COMPREHENDING China

Elizabeth and I travelled together from Beijing through several cities in SW China. We spent time in  Kunming, then Dali, and finally, for Christmas, her friend’s wonderful teak-and-marble guesthouse in Lijiang. Along the way, instead of comprehending China, I became increasingly puzzled. The first couple photos reflect this, and nearly all the others are moments when I could, how shall I put it…Relate?

And the photo at the end? The enamel cup was a gift from Elizabeth. In this fast-moving, wealthy (yes, for some that is true) , avowedly atheist country, well — note the title! — this attitude prevails, or seems to, anyhow. 

Just when I thought I was getting the hang of things, I wemt to breakfast and looked around for utensils. Nothing. Then, this —

Sanitizing chopsticks (breakfast, Kunming)

Sanitizing chopsticks (breakfast, Kunming)

i have no comment…

Above the airport toilet (Kunming)

Above the airport toilet (Kunming)

Everywhere in the Southwest..

...soon to become Pomegranate Juice!

…soon to become Pomegranate Juice!

Lijiang’s warren of streets held linen, silk, antiques, and —

Ubiquitous in Lijiang

Red Tea, Lake Erdai

image

Elizabeth and I had some great meals in Dali; Cafe de Jack gave us the best view – yes, cherry blossoms in mid-December!

Dinner in Dali

Dinner in Dali

Christmas Eve dinner, Lijiang

Chef's wife offering me yet another piece of Buche de Noel

Chef’s wife offering me yet another piece of Buche de Noe

And finally, a gift from Elizabeth…

ICONIC #1

ICONIC

DIGGING TO CHINA

Hello, from this town of a little over 20 million (I’m told it’s officially several million less than that), where today’s AQIndex suggests it’s better to wear the carbon-filter mask outside,  than to risk trying to breathe freely.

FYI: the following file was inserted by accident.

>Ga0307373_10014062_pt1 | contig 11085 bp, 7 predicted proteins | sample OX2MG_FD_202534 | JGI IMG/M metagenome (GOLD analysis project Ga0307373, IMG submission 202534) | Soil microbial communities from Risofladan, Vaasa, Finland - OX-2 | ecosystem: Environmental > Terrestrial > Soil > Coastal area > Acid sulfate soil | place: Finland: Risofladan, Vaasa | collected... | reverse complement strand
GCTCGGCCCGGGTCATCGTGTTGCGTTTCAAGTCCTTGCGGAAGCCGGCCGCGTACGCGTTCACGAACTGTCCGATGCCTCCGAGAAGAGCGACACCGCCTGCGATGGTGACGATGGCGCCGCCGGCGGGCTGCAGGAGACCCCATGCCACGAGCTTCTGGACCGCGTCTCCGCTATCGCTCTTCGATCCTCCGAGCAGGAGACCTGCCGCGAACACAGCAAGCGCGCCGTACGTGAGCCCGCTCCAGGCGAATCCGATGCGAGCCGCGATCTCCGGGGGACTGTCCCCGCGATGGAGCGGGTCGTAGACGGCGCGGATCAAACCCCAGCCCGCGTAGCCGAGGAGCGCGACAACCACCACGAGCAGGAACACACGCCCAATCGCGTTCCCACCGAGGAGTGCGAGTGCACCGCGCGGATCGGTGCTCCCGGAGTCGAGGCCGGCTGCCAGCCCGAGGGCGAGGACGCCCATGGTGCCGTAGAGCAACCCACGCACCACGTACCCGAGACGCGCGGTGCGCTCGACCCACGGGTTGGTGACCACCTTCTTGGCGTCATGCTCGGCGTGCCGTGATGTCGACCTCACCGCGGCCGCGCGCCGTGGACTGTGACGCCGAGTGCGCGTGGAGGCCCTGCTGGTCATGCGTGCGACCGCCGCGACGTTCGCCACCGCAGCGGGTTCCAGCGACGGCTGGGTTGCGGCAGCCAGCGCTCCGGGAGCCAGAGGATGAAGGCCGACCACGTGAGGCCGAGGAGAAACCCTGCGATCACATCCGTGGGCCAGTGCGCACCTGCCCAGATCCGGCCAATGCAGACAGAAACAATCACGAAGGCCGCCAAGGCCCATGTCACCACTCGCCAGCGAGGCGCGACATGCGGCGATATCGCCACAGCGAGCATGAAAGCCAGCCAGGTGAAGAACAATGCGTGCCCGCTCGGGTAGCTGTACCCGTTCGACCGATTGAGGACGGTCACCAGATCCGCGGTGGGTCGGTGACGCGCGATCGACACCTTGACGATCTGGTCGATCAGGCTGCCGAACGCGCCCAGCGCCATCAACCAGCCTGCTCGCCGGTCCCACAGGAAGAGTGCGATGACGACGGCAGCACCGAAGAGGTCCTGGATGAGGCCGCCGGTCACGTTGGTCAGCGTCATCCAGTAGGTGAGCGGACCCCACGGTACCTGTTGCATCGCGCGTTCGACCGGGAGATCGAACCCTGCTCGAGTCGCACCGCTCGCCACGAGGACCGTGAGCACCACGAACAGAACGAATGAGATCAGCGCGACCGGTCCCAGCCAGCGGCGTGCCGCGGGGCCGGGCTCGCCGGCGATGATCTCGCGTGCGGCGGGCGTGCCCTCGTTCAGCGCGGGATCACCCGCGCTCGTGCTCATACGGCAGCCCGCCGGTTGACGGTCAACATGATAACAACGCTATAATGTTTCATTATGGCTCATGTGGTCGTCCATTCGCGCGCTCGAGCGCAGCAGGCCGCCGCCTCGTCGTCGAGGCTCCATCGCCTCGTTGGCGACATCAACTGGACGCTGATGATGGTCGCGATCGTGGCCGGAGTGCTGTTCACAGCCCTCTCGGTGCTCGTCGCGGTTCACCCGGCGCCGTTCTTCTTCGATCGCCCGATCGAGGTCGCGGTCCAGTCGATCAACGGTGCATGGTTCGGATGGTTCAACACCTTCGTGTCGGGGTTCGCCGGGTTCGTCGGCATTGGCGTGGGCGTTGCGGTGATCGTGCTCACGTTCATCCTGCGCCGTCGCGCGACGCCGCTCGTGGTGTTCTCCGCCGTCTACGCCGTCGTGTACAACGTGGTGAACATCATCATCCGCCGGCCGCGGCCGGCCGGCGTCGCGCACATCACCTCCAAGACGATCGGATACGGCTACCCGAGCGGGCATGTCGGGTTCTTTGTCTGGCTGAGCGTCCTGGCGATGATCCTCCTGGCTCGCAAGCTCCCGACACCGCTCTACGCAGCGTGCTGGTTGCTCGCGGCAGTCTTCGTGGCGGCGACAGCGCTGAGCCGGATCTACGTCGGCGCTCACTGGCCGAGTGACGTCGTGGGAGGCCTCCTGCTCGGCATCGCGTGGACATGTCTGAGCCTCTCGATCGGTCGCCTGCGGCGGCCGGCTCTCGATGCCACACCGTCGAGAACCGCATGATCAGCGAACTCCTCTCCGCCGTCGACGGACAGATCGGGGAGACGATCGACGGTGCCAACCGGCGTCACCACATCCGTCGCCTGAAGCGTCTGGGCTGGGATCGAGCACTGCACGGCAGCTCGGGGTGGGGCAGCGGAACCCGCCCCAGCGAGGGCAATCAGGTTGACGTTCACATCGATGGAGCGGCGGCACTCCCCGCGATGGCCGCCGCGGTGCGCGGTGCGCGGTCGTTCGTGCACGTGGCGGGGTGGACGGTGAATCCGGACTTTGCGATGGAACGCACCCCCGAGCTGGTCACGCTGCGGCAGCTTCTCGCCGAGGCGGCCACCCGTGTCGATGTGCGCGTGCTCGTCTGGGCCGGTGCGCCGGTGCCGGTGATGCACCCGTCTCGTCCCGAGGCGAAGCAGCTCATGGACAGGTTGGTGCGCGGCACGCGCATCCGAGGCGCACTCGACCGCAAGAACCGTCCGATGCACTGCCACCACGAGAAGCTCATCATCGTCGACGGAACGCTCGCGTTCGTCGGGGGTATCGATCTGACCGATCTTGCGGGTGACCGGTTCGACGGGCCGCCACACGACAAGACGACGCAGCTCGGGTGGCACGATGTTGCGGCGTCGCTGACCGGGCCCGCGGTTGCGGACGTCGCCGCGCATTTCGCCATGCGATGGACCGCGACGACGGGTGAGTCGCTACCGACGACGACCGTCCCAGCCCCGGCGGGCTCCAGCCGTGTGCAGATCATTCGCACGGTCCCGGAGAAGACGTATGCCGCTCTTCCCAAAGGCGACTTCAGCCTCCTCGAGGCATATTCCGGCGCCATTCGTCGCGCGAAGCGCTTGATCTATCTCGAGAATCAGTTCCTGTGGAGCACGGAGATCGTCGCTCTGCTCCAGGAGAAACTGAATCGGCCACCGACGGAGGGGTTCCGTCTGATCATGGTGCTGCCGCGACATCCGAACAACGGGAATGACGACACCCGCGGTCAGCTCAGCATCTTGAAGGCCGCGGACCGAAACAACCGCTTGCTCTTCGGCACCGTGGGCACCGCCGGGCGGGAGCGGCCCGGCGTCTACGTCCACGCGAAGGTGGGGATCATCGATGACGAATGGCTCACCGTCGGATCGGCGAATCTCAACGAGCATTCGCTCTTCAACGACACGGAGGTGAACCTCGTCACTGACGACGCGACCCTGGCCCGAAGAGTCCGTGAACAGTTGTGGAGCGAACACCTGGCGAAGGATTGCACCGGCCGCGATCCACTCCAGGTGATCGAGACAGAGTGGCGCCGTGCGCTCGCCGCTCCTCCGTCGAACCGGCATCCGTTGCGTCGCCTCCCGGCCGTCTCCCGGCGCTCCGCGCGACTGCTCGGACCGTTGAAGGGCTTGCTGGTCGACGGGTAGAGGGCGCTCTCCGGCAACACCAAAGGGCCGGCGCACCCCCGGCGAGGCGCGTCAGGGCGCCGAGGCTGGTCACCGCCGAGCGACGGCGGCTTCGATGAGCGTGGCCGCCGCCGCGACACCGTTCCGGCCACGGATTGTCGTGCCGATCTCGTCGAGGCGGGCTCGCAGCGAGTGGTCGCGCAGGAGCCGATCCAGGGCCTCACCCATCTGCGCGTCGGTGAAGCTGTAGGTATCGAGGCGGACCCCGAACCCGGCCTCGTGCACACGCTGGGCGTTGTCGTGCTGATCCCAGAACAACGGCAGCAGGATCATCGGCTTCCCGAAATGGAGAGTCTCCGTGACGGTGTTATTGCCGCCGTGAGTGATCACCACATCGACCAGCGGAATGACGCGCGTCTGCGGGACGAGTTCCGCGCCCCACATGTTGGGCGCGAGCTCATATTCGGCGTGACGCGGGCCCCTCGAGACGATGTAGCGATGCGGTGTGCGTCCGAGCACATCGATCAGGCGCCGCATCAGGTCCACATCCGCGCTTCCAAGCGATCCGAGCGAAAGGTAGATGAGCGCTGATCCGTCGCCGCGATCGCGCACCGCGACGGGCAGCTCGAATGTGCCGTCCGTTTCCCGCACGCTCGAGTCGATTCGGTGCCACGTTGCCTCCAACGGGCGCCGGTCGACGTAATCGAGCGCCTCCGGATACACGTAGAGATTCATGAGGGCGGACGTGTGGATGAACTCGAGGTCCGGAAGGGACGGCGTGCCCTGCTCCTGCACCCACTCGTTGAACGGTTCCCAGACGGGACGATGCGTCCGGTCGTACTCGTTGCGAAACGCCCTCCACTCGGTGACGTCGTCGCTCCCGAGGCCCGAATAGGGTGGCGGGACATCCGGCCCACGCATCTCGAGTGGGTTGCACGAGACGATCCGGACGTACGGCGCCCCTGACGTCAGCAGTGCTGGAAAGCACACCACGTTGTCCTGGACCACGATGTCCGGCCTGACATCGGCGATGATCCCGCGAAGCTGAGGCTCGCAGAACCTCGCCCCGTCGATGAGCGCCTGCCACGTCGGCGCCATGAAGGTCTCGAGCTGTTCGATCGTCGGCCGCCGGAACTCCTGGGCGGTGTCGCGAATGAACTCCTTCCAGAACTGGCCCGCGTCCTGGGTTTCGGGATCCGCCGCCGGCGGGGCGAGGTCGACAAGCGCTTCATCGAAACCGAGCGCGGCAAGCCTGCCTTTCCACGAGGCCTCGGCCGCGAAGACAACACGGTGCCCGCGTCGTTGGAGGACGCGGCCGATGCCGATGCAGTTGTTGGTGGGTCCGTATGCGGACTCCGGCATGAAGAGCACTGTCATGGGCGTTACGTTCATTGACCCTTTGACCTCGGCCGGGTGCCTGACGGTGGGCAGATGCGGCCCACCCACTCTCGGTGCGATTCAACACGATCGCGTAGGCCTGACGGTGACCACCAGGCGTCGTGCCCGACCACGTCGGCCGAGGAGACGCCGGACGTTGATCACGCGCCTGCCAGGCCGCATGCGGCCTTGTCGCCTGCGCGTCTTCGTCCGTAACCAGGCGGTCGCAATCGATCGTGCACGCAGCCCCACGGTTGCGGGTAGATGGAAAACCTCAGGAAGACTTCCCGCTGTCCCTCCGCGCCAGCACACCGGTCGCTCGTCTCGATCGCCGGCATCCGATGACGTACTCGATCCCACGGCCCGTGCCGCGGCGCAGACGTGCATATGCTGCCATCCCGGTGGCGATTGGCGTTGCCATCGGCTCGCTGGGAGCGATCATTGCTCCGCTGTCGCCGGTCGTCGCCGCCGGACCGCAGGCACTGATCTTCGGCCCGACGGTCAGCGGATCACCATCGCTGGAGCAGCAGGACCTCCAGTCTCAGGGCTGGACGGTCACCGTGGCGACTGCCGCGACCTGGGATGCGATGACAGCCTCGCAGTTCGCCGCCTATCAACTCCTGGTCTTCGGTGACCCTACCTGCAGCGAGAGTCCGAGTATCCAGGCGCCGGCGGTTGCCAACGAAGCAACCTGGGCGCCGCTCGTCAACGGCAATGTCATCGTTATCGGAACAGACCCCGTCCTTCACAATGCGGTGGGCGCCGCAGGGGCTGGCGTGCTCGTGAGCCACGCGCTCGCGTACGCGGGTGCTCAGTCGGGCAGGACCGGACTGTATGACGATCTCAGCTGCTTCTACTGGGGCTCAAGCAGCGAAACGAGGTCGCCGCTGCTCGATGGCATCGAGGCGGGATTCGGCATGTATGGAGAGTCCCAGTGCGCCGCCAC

This week’s flight from MSP was wonderful, as was being met at the airport by Elizabeth, and coming back to the flat a few moments before Roy arrived on his Hybrid. The pedal-powered and electrically-powered bikes he and E. ride to work offer the workout they seem to relish. Their place is an oasis.

I’ve not been to a hutong, though I’ve eyed those mazes  of alleyways from a cab.

I have, however, paid my respects to the Chairman at Tiananmen Square and the 24 emperors who lived in various parts, over various centuries, of The Forbidden City.

No photos. Maybe the ones I’ve taken will show up in a couple weeks, but not in this country which so despises Google and all social media that they’re   inaccessible except by Virtual Personal Network, which I [stupidly] didn’t bother to arrange before landing in Beijing!

Will this post “send”?  It’s a great game!

[Only] Mad Dogs and Englishmen


My wonderful English son-in-law mentioned Noel Coward’s song the first day we started work. Yes, the sun is warm, the work (for Roy and Elizabeth; much, much less so for me) is long and hard. And, yes, currently, much of the interior work is still in process.

A Vision...in process

A Vision…in process

Yet, it’s amazing to be in this Sicilian hill-town again, this time with Roy and Elizabeth, and working on – not living in – the studio.

I’ve done some painting in my day. Whitewash is NOT paint. Ask me sometime about using the calce Elizabeth mixes up in one, often two, buckets for the day’s work. Also, in my day, I’ve seen bricks delivered — but tufa? Who builds things with volcanic conglomerate? As it turns out, the Romans did. Speaking of bricks, I will state the obvious: Ordering bricks – whether tufa or terra cotta – or getting cement or piping delivered here, is not like placing the order with Home Depot.

So, yes, I’ve done some water-spraying and whitewashing, and I’ve done it in the sun. However, when it got to be too much…? I mean after two hours? Three? I’d walk away from the job, heading for the nearest bar or gelateria.

And more than once, the end of the day meant the wonderful Ristorante-Pizzeria Halykos, just up the next street.

Pizzeria Holykos, Via Siracusa

Pizzeria Holykos, Via Siracusa

Escaping the Mid-day SunE

Americans Escaping the Mid-day Sun

Day 2.5


Elizabeth and Roy are very patient with me. Today I  content myself with just a morning spritz over the 2 layers of whitewash which have been laid on over the past 2 days.  In the late afternoon – the sane time to work – instead of helping out, I’ll represent us at the funeral of il padre di  Giuseppe, the lovely MyHouse Joe, who has been so patient with me – answering every question (about Mass times, about shop openings); storing my cane, when I forgot it in the rush to leap on the Palermo bus in April ’13.

In the meantime… 

 

The Way In

Via Catania: The Way In

 

WHITEWASHING

Hat, gloves – prepping for the day’s WHITEWASHING